5. Global depression. Beyond concerns about the dollar noted above, the world economy could remain enmeshed in a global depression driven by high debt levels across the industrialized world, higher energy costs, and no clear engine of growth to pull us forward. If this persists, crises and war would become more likely in the third world, while the first world would experience growing unrest and instability.
6. Political jihad. At a time when our problems are greatest, our politicians seem inept. To be sure, President Obama does seem willing to try to work with Republicans and look for common ground to solve problems, but in both the GOP and the Democratic party strong forces want to simply fight war with the other side. At some level this is OK — feverish rhetoric and political theater are the norm, so long as at the end of the day the two sides recognize that they have to do something to address the problems, even if it doesn’t fit their ideological druthers. Too often, though, deluding themselves that standing in “principle” means never compromising, democracy gets sabotaged by extremists. The rhetoric on the right seems more poisonous, as talk radio and Fox News skew coverage in a way that to me is clearly propagandistic. MSNBC does so on the left, but without as much efficacy. Right now, it’s still more spectacle than reality, but we’re close to a line where democracy could become dysfunctional if people start seeing the other side as evil, un-American or akin to traitors. This would be a bad time for that to happen.
7. Regional conflicts. Tensions in Korea, the Mideast, Iran, and elsewhere could create a crisis that could have disastrous ramifications. Given the other problems we face, we’d be best advised not to meddle in other peoples’ conflicts. Unfortunately, the US like any great power has a hard time reconciling a loss of power with a need to reduce commitments. We have to rebalance our commitments with our capabilities to avoid getting dragged into something very dangerous and self-defeating.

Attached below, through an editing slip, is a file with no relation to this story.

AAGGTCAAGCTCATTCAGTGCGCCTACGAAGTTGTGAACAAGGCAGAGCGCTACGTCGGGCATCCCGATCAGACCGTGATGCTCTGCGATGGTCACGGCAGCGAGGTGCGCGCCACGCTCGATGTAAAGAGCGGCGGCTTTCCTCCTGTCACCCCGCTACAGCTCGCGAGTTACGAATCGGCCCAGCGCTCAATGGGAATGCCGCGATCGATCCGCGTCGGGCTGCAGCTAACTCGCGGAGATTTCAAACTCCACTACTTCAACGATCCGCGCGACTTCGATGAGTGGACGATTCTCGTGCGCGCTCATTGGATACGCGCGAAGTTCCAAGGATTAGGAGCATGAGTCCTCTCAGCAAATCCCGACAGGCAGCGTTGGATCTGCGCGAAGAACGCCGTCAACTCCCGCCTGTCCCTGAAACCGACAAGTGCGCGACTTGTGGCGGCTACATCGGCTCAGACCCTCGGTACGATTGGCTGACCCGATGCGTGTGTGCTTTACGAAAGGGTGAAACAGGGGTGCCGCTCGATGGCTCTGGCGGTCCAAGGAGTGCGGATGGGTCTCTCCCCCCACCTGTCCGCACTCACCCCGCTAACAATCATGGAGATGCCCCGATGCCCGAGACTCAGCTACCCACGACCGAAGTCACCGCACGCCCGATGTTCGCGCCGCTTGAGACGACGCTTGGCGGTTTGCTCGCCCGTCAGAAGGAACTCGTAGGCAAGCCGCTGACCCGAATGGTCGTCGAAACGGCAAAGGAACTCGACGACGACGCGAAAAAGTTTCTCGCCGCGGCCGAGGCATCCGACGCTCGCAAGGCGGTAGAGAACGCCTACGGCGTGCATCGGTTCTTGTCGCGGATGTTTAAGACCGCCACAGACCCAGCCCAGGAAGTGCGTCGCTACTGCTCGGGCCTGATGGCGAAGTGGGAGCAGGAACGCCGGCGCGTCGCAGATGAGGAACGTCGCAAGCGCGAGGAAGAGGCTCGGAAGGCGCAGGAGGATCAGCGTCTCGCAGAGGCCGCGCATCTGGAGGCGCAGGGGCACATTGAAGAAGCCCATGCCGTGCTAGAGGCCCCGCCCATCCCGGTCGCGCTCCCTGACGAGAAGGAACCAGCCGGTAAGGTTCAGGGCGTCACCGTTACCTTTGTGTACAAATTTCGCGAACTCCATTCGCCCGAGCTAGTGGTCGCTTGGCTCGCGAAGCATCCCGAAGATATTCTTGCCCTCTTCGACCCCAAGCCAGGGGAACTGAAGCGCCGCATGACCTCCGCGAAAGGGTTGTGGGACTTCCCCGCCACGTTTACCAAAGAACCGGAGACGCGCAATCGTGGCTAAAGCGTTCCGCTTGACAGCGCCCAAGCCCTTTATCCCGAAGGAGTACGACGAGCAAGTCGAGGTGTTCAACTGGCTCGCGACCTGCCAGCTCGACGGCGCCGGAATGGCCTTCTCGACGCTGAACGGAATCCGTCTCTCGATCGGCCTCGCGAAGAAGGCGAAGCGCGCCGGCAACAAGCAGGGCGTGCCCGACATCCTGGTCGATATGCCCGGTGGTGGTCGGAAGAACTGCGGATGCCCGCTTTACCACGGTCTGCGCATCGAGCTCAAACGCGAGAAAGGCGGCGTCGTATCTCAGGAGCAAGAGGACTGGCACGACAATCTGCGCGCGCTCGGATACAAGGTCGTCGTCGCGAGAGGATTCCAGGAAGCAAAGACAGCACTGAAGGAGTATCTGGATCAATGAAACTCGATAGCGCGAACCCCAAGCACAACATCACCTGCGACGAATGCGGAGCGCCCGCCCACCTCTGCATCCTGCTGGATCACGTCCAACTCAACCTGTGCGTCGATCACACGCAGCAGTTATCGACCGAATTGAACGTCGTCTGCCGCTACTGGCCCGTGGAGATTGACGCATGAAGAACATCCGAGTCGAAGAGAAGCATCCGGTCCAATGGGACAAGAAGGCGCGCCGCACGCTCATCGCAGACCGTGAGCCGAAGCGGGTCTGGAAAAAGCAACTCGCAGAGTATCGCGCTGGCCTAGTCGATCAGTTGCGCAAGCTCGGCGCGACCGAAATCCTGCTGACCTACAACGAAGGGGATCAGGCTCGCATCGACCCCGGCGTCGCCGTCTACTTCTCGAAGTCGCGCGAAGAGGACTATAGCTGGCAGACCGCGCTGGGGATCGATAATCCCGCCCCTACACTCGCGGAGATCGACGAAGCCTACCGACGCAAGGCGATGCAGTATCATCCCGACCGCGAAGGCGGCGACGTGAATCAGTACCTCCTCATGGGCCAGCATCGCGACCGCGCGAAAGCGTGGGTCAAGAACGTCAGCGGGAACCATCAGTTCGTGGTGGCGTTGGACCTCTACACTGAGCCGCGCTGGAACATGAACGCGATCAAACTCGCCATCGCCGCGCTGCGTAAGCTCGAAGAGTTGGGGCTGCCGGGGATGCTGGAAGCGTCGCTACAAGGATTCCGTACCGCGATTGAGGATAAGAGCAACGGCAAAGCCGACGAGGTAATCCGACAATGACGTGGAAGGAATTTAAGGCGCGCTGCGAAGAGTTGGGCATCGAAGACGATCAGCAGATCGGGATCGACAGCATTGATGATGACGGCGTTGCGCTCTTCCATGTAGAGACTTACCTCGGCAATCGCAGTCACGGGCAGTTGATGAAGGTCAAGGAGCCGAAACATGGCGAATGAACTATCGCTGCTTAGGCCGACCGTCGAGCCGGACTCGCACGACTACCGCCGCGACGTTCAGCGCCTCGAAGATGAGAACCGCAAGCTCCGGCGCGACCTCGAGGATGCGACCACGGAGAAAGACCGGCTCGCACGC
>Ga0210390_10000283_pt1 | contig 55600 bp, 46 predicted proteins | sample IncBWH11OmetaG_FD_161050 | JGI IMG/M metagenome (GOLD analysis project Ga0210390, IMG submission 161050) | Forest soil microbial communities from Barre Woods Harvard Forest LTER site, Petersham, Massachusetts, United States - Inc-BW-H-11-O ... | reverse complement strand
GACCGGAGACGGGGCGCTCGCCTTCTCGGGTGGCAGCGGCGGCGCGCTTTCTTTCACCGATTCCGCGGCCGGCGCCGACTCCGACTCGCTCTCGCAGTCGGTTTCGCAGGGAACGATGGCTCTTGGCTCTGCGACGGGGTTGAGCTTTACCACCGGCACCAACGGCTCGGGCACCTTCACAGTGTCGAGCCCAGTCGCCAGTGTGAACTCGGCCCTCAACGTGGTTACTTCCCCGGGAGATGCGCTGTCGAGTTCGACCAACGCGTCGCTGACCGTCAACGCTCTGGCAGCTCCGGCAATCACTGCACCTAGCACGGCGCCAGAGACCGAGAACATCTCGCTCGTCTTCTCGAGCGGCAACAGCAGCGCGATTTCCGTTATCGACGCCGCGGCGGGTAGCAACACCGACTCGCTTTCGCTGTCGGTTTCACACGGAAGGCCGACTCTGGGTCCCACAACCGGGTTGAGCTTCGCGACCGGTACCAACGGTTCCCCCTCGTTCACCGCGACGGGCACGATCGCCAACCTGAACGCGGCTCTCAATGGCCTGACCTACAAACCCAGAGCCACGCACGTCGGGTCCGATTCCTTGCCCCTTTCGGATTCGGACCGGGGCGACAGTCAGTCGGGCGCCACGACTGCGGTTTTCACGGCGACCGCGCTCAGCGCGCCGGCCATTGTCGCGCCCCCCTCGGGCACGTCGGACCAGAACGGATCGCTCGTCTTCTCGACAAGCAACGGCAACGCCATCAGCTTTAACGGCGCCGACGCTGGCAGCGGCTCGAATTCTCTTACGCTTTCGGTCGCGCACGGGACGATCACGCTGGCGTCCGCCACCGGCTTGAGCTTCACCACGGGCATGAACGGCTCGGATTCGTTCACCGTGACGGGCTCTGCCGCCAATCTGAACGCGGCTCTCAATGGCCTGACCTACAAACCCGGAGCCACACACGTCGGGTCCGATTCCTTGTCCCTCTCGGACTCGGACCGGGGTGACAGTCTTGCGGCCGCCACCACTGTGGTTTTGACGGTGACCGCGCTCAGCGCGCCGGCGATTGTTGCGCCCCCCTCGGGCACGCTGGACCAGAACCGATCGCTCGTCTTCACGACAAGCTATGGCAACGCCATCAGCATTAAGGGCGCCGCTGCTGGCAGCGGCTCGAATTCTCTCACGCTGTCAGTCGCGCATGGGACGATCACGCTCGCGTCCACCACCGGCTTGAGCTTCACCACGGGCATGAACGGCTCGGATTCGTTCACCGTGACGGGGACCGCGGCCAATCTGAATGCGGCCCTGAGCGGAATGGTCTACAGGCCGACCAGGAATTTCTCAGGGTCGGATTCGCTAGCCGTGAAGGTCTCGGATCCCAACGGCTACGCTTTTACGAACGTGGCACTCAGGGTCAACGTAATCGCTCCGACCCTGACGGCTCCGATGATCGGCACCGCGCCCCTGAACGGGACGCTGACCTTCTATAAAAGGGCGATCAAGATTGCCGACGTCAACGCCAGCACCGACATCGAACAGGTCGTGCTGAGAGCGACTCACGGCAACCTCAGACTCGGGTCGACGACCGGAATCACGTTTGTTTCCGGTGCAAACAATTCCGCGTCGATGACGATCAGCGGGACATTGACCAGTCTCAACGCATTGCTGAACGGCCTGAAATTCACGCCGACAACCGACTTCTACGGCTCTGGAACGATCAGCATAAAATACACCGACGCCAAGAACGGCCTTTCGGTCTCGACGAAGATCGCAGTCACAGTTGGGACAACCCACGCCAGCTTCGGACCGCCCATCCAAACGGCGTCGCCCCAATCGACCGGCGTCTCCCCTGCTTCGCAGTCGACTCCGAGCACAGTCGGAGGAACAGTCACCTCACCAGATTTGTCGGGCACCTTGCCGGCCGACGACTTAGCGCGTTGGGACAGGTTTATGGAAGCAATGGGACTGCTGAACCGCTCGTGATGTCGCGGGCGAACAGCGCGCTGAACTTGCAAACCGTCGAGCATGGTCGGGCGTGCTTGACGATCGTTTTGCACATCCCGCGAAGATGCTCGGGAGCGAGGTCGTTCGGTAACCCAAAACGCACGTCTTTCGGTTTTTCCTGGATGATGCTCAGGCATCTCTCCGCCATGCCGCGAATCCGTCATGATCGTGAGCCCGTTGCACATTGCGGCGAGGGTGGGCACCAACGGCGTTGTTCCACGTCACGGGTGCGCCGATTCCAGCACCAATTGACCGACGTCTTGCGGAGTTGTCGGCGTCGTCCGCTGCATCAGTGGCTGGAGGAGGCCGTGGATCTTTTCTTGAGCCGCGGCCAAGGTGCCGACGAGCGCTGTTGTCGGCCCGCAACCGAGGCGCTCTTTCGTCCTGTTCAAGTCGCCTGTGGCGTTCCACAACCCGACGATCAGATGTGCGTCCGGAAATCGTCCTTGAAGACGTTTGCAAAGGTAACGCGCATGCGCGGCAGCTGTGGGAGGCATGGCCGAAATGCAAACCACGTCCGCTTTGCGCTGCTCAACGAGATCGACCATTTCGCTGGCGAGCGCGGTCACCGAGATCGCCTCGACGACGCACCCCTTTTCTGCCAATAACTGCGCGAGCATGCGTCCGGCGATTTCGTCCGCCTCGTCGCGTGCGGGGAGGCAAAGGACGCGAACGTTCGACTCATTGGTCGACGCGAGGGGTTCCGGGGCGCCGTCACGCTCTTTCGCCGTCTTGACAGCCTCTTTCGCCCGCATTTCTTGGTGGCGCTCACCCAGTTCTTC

All that said, the future isn’t necessary going to be suffering and pain! Technology is growing by leaps and bounds, and the globalization that makes us vulnerable to China’s choice of what to hold as a reserve currency also makes China vulnerable to any impact a US economic collapse would have on world markets. We’re in this together, and as long as leaders can see that, they can avoid taking the path of fear and scapegoating.
In Europe the EU is a shining example of how cooperation and recognition of mutual self-interest yields results far superior to the myopic self-interest of the first half of the 20th Century. They’ve also been quietly positioning themselves for effective reaction to both environmental and energy crises. If they can make subsidiarity real, and recognize that new technologies mean more power can be devolved back to individuals and localities, and not centralized in Brussles or even state governments, they can model a new kind of political organization, one that might suggest a successor to the increasingly obsolete sovereign state.
If worst case scenarios are avoided, and cooperative innovation embraced, we can chart a future in which we overcome these challenges. The key is to let go of past ways of thinking about the world, and recognize that we’re entering a new era where a new kind of thinking about politics, self-interest, and human values is necessary. Are we up to that challenge? Can the US play a leading role, or will we try to hold on to old ideals, kicking and screaming as reality brushes aside the old order? I guess that’s up to us.